Though this has been an incredible experience so far, I think one of the things that has been most difficult for me has been that lack of diabetes (not to mention red hair and freckles) here in Spain.  It’s almost as if the disease doesn’t even exist over here!  We all have experiences running into a random stranger in the grocery store with a pump or seeing a stray test strip hanging out on the floor of a public restroom. However I haven’t seen any of this: not a pump, not a random person wearing a JDRF walk t-shirt, nothing. I went from having an entire network of people with diabetes only a text message away, to a world where diabetes is something nearly unmentionable.  I’m still hoping to come across some diabetes in public, but at least I’ve realized that with a little effort, overseas communication isn’t all that difficult (thanks technology!)  

Despite the occasional "diafail" and one very scary Spanish endocrinologist (think massive mahogany desk, fifteen foot ceilings, a large mustache, and no knowledge of diabetes—at least I only needed a prescription), I’ve definitely managed to live life in Europe to the fullest and learn a heck of a lot of Spanish.  Oh yeah, and I still have six months to go!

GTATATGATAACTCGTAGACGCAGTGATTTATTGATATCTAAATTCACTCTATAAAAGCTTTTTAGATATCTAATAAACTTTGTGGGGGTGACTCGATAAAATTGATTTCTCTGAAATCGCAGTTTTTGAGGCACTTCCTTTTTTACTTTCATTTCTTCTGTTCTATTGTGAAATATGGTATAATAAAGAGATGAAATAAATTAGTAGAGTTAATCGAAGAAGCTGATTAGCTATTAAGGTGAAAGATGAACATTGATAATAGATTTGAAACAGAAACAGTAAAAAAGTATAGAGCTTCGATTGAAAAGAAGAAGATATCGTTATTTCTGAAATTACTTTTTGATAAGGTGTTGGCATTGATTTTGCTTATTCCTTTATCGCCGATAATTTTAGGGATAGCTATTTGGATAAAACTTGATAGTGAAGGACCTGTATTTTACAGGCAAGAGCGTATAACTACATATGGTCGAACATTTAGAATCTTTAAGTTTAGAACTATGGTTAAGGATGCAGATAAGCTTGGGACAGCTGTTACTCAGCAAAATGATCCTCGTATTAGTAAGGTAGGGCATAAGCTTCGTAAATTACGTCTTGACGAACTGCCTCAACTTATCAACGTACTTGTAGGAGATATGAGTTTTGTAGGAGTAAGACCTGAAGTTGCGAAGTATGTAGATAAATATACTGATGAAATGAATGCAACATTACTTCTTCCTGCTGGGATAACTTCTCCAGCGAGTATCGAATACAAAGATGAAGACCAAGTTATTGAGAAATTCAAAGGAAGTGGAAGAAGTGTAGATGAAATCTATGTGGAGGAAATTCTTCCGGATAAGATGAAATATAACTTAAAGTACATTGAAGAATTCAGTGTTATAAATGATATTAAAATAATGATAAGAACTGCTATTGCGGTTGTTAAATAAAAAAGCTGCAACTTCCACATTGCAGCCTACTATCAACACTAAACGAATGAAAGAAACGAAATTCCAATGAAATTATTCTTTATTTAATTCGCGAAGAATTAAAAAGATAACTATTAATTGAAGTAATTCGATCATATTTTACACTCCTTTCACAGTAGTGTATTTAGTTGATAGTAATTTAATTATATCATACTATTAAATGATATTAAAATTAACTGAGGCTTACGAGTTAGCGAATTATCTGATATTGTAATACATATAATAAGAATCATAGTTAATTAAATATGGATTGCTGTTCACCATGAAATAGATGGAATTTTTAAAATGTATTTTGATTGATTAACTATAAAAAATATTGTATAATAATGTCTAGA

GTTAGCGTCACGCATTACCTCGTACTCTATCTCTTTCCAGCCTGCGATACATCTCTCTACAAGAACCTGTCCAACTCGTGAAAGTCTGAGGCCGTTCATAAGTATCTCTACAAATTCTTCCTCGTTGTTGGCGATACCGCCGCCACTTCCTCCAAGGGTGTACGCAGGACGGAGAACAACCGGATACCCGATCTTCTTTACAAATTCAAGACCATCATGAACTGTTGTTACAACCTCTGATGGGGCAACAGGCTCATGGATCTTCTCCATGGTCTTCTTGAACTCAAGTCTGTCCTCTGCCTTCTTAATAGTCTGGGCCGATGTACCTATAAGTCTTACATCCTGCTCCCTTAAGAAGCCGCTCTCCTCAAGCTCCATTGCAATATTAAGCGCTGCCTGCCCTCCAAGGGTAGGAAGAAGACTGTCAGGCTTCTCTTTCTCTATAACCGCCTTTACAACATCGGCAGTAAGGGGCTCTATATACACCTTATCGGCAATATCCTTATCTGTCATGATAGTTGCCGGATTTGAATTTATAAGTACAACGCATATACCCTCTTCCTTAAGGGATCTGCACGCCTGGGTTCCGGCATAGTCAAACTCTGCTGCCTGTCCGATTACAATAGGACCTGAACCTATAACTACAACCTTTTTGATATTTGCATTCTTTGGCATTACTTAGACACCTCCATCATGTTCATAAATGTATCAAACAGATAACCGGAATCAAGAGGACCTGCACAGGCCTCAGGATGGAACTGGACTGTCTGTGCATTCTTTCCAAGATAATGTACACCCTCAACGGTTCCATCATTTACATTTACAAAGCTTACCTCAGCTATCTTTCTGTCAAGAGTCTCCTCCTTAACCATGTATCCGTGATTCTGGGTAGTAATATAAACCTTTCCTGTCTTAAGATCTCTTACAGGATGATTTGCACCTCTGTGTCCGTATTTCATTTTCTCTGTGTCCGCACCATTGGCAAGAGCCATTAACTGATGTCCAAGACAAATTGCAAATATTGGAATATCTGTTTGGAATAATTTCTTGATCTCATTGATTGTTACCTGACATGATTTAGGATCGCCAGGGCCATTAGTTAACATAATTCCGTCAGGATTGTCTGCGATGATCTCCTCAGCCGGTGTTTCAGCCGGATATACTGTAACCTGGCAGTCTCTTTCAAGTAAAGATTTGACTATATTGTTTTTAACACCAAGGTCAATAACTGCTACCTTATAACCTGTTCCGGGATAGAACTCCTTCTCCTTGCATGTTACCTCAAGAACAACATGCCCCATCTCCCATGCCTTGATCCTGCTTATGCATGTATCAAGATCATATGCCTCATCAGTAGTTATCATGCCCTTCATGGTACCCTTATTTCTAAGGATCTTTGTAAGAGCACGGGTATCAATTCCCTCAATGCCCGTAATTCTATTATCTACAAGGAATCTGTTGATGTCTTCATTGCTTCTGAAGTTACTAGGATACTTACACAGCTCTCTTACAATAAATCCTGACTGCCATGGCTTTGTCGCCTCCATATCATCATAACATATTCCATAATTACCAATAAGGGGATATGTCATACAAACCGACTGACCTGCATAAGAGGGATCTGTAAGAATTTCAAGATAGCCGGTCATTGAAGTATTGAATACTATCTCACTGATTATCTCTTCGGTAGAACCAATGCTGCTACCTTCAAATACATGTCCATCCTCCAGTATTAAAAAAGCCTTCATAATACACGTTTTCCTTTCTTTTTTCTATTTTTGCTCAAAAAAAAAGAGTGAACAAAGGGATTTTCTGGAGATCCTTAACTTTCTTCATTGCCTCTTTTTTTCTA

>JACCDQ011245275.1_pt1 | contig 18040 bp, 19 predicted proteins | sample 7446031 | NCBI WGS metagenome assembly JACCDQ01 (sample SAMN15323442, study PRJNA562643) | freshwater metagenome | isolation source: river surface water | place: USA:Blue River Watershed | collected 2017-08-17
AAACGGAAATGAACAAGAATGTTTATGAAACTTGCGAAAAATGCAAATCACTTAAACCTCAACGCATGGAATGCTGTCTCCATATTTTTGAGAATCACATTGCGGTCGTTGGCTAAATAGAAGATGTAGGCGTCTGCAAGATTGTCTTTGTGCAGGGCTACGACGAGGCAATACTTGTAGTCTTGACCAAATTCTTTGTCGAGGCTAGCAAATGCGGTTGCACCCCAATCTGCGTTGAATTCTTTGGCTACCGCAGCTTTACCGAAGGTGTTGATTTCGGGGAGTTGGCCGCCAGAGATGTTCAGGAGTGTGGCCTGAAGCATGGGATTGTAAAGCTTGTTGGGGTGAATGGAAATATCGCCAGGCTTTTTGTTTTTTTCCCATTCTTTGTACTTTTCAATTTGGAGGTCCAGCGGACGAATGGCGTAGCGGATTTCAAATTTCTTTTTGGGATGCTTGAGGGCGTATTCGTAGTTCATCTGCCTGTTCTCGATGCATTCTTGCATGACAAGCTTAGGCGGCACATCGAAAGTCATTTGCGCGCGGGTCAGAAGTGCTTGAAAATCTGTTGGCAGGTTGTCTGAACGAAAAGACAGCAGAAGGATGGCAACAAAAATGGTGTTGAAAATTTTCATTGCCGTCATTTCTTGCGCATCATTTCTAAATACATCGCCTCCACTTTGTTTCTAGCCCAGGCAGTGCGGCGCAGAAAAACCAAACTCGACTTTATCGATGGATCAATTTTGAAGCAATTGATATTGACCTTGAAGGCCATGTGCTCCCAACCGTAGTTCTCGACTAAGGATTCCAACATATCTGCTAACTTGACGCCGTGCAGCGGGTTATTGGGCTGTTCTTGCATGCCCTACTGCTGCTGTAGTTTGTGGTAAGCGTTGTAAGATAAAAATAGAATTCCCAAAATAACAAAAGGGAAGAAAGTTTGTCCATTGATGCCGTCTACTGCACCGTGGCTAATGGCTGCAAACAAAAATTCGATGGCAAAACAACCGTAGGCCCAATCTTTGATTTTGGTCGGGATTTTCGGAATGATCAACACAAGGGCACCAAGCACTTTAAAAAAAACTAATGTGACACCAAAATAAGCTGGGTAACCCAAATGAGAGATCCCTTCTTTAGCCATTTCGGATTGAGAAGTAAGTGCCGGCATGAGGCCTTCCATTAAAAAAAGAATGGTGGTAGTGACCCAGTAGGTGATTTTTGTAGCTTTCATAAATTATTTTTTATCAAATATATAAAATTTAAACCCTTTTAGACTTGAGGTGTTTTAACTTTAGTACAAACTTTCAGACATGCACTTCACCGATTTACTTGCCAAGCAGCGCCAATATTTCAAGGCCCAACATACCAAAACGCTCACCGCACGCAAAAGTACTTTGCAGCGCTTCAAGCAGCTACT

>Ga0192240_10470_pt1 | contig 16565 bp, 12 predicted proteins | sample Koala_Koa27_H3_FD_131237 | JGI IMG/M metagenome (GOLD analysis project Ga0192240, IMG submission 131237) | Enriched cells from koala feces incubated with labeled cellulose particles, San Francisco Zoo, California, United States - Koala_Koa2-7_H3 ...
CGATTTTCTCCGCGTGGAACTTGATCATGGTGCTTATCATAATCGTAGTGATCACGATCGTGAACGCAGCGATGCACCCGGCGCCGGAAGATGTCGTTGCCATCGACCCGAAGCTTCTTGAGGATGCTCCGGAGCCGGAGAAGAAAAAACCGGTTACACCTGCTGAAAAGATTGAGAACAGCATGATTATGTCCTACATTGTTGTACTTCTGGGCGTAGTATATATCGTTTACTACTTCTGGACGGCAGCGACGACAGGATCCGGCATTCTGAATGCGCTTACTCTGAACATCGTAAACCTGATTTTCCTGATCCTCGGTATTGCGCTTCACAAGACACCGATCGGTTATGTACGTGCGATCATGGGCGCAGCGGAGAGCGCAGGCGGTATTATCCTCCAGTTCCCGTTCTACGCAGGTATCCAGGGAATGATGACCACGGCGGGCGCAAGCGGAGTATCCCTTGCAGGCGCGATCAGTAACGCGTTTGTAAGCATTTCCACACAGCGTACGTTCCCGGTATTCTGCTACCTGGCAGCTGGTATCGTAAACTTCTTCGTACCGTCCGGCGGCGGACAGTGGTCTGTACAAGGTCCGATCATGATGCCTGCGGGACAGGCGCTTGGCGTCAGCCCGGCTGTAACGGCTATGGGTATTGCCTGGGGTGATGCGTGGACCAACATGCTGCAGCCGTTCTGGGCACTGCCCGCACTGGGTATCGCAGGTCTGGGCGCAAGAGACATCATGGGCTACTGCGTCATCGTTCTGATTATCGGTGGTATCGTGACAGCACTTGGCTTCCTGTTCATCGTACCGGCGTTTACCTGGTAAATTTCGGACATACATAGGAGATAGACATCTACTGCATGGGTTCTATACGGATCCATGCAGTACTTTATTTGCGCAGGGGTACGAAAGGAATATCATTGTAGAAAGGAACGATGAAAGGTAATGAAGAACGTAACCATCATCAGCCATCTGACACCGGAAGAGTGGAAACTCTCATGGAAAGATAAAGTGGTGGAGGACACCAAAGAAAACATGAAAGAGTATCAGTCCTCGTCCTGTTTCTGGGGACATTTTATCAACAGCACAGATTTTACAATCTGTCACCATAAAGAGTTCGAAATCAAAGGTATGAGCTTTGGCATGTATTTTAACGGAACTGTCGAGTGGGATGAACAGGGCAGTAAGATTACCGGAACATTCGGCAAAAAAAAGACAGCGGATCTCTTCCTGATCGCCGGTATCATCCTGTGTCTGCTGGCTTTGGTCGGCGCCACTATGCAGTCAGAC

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Thank you, Melissa!!!  I'm excited for your next update!


I was in the Peace Corps in Morocco and let me tell you it was strange trying to explain diabetes. My Arabic was non-existant when I first arrived and get better with time, but it was always hard to explain. All the best living over seas, it is fun and well worth it.